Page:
2 Answers 2


There seems to be a lot of over-engineering going on. I, of course, don't know all the requirements here, this is just my initial impression.

Using Kafka as a generic communications medium is a bit cumbersome. Every sender-reciever pair likely needs its own channel, configuration, sizing, etc. Unless you have a very good reason you need to use it, like very large and lumpy call batches, I would go with good old HTTP, which is much easier and more transparent.

Remember, you can always add intermediaries later. If you don't need this immediately, even if you feel you'll need it later, just add it when it's actually needed.

About coupling, and messages. Try not to focus too much on technical things. When designing microservices, boundaries, even objects, it helps to think about what do you want to achieve. I found it helps to think about these things like a person, someone familiar with the company and processes.

If I would think about the "messaging service" as a colleague, I would tell it: "Hey, please notify this customer that his card expired.". I would expect my colleague at this point to look up who that customer is, how this customer likes to be notified, gather the necessary phone numbers or email addresses, and then craft the message appropriately for that channel.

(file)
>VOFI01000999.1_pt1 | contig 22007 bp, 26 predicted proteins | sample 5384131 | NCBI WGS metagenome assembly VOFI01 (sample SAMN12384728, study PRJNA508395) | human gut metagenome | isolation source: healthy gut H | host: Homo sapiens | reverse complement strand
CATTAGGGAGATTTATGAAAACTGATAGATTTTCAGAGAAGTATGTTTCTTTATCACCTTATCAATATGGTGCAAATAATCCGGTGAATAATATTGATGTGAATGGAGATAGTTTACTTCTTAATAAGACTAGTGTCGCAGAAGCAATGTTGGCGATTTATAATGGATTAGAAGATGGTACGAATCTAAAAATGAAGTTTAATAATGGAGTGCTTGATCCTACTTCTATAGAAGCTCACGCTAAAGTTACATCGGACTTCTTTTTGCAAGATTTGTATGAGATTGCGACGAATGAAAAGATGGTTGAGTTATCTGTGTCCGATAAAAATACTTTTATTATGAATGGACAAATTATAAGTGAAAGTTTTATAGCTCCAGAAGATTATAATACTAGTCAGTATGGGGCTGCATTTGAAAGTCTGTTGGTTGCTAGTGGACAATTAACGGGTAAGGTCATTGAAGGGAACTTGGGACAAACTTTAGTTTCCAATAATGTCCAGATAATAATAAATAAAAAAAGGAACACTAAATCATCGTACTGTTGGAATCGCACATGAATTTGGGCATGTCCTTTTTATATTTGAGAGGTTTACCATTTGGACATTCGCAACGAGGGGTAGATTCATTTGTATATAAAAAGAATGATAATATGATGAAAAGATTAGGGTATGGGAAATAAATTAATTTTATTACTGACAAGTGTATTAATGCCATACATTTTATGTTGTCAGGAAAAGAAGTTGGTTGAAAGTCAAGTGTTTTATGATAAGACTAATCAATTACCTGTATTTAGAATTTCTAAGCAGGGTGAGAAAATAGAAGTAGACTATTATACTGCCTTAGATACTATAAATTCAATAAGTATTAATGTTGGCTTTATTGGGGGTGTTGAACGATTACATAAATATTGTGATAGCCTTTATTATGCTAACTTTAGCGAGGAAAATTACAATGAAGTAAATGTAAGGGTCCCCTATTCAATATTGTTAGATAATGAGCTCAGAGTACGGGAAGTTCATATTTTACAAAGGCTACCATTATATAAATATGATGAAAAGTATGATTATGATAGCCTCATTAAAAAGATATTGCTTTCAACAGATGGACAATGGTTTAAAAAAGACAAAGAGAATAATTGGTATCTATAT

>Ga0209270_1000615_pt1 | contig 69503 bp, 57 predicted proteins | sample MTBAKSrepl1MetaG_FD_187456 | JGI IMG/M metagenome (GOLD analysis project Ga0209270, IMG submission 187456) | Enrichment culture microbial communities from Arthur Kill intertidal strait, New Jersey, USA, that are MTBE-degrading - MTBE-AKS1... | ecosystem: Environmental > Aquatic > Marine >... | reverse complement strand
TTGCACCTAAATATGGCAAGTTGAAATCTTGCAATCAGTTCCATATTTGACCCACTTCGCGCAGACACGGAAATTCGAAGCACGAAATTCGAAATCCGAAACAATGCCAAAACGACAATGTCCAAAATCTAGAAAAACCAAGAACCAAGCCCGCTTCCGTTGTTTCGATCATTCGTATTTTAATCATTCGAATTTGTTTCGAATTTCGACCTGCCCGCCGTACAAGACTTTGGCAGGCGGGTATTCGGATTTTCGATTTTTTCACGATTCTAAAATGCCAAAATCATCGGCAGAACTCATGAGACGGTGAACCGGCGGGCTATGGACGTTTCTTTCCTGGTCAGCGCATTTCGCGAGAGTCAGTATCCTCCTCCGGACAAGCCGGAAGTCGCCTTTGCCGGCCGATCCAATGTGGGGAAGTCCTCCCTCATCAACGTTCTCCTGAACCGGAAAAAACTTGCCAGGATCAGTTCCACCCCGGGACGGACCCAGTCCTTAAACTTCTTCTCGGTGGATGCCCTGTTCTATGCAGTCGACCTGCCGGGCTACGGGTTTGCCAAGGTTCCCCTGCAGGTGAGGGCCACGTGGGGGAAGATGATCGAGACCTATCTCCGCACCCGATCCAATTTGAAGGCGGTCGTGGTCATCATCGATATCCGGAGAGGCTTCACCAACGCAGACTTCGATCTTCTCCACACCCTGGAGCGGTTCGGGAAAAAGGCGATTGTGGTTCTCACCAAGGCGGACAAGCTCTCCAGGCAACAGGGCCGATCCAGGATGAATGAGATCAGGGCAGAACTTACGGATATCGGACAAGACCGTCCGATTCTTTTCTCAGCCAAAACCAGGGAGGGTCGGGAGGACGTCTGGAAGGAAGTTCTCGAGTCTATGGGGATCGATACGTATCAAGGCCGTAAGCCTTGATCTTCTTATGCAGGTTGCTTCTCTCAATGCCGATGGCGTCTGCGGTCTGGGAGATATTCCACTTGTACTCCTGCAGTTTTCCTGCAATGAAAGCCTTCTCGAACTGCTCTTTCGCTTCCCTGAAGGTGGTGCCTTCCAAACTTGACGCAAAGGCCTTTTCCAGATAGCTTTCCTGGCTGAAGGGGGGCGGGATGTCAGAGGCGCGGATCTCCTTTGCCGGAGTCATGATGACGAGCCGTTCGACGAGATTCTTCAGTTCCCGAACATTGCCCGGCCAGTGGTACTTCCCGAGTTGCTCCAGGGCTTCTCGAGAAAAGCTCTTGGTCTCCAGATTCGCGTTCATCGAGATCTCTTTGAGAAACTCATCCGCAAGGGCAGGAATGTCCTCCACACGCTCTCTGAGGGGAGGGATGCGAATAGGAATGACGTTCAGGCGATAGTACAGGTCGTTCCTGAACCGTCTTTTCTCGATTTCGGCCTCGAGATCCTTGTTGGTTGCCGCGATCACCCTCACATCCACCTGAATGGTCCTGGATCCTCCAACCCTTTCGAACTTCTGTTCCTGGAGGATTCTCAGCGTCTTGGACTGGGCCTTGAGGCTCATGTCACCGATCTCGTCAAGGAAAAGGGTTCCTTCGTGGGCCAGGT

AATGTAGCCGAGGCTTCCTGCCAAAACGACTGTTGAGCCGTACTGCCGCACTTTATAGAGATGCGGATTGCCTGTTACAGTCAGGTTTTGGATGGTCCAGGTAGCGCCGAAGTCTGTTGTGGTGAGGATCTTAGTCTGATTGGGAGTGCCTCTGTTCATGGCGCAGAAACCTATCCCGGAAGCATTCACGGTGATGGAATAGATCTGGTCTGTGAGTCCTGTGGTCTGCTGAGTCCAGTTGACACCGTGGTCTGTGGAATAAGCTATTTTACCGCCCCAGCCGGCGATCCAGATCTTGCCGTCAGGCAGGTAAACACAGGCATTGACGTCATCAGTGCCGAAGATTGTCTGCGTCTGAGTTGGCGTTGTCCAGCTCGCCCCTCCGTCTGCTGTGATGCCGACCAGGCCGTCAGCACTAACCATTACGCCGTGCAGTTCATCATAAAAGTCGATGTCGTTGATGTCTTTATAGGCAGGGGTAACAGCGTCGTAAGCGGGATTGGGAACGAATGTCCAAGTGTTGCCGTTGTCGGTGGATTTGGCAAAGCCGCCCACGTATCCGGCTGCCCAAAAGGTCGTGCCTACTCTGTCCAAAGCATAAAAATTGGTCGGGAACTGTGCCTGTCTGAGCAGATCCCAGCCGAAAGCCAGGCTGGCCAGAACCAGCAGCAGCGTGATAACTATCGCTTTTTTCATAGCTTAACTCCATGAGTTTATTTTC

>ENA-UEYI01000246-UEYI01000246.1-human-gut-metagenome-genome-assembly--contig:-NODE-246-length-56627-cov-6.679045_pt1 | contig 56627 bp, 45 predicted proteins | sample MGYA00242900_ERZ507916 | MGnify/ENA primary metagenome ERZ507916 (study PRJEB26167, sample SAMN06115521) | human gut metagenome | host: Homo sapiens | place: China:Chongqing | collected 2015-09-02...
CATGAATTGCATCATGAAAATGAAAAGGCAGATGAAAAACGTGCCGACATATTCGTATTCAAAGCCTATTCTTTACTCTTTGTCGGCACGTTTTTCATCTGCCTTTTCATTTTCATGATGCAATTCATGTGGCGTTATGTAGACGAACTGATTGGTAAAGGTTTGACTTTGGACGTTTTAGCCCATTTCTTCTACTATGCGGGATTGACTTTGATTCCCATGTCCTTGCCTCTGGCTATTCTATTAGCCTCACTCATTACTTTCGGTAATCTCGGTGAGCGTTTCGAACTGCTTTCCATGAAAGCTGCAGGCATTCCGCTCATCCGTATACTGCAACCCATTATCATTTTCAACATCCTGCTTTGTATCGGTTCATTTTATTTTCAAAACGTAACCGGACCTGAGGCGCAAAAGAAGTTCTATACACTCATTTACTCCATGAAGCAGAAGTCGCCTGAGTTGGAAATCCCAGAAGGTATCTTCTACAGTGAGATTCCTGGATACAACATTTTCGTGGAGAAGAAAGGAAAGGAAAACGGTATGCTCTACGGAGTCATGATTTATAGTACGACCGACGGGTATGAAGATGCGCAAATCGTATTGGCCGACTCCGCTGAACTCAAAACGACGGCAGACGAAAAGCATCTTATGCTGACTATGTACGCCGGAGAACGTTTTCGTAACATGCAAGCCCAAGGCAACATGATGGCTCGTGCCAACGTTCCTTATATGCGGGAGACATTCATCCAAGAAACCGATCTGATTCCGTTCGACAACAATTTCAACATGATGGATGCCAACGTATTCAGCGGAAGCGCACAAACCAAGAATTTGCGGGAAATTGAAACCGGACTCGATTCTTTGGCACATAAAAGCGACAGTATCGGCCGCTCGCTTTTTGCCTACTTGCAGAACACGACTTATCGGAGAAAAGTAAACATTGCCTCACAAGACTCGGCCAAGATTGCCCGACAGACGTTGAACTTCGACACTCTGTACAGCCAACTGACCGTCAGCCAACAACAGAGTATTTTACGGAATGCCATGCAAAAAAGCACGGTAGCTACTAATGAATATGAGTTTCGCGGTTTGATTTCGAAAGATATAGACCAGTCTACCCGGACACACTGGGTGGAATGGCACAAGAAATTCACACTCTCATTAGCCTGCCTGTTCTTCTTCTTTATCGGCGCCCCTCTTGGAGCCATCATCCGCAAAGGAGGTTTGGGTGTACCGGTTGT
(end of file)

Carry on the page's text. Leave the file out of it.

Microservices (and even objects actually) should work not too dissimilar to this, as far as possible.

This will result in decoupling. Not micro-managing parts of the system will leave those sub-systems to evolve and get better in their jobs.

My answer may be a bit meta, but HTH.

  • Thanks for your answer! "...craft the message appropriately for that channel". So notifications service should keep templates for every channel and render them? Or should it be a responsibility of a delivery service to appropriately format a message from provided context?
    – Ledorub
    Apr 5, 2023 at 12:41
  • 1
    Coming back to the example, if there are any "parameters" or context to that message, I would tell my colleague, otherwise she would not know those. I would try to say "Tell the customer he has exceeded his credit card limit of $200 by $35", or something to that effect. The example is not perfect, since without AI, the service would not be able to "reformat" the message. :) So I would expect the calling service to provide the whole message, even localized. Apr 5, 2023 at 16:28

There are likely to be two types of User Notifications in your system.

  • User specific notifications - basically notifications that go to 1 (or at most 2) users.
  • Broad notifications (those going to all/a group of users).

As such I think that your "Notification Microservice" should handle each case separately.

User Specific Notification

I don't think it makes sense for the NM to have the same logic repeated over and over again just to convert a very specific event from a given service to a user notification.